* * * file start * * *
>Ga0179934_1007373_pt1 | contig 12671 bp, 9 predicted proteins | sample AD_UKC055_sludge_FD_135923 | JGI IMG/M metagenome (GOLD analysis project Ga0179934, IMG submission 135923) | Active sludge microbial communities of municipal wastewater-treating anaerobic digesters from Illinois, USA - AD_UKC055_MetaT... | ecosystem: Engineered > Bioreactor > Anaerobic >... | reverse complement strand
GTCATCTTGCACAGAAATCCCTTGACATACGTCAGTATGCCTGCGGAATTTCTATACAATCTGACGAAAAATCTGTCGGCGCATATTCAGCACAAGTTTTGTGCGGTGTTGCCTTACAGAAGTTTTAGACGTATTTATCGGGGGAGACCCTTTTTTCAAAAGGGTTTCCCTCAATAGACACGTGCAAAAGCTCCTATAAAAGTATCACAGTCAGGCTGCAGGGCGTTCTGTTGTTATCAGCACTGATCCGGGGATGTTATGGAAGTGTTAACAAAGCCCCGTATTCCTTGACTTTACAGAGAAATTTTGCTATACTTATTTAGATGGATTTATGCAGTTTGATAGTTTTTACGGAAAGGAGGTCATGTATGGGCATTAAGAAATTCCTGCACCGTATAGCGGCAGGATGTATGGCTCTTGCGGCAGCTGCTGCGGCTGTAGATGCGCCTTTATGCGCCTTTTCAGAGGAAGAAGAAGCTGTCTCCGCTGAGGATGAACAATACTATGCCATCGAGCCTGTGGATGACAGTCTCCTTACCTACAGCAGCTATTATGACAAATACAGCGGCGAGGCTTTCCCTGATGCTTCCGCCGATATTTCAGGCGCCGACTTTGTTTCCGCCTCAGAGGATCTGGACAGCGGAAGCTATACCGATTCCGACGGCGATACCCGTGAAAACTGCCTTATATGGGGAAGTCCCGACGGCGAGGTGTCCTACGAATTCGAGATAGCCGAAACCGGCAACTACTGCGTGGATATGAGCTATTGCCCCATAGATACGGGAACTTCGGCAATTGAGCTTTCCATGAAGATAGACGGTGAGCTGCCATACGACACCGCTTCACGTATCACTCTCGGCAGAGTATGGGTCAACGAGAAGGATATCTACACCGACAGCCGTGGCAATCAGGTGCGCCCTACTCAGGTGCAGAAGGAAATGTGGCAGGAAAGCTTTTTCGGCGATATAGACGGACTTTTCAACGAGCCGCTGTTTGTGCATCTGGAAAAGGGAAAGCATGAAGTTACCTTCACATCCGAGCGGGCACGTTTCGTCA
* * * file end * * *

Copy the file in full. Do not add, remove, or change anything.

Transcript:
>Ga0179934_1007373_pt1 | contig 12671 bp, 9 predicted proteins | sample AD_UKC055_sludge_FD_135923 | JGI IMG/M metagenome (GOLD analysis project Ga0179934, IMG submission 135923) | Active sludge microbial communities of municipal wastewater-treating anaerobic digesters from Illinois, USA - AD_UKC055_MetaT... | ecosystem: Engineered > Bioreactor > Anaerobic >... | reverse complement strand
GTCATCTTGCACAGAAATCCCTTGACATACGTCAGTATGCCTGCGGAATTTCTATACAATCTGACGAAAAATCTGTCGGCGCATATTCAGCACAAGTTTTGTGCGGTGTTGCCTTACAGAAGTTTTAGACGTATTTATCGGGGGAGACCCTTTTTTCAAAAGGGTTTCCCTCAATAGACACGTGCAAAAGCTCCTATAAAAGTATCACAGTCAGGCTGCAGGGCGTTCTGTTGTTATCAGCACTGATCCGGGGATGTTATGGAAGTGTTAACAAAGCCCCGTATTCCTTGACTTTACAGAGAAATTTTGCTATACTTATTTAGATGGATTTATGCAGTTTGATAGTTTTTACGGAAAGGAGGTCATGTATGGGCATTAAGAAATTCCTGCACCGTATAGCGGCAGGATGTATGGCTCTTGCGGCAGCTGCTGCGGCTGTAGATGCGCCTTTATGCGCCTTTTCAGAGGAAGAAGAAGCTGTCTCCGCTGAGGATGAACAATACTATGCCATCGAGCCTGTGGATGACAGTCTCCTTACCTACAGCAGCTATTATGACAAATACAGCGGCGAGGCTTTCCCTGATGCTTCCGCCGATATTTCAGGCGCCGACTTTGTTTCCGCCTCAGAGGATCTGGACAGCGGAAGCTATACCGATTCCGACGGCGATACCCGTGAAAACTGCCTTATATGGGGAAGTCCCGACGGCGAGGTGTCCTACGAATTCGAGATAGCCGAAACCGGCAACTACTGCGTGGATATGAGCTATTGCCCCATAGATACGGGAACTTCGGCAATTGAGCTTTCCATGAAGATAGACGGTGAGCTGCCATACGACACCGCTTCACGTATCACTCTCGGCAGAGTATGGGTCAACGAGAAGGATATCTACACCGACAGCCGTGGCAATCAGGTGCGCCCTACTCAGGTGCAGAAGGAAATGTGGCAGGAAAGCTTTTTCGGCGATATAGACGGACTTTTCAACGAGCCGCTGTTTGTGCATCTGGAAAAGGGAAAGCATGAAGTTACCTTCACATCCGAGCGGGCACGTTTCGTCA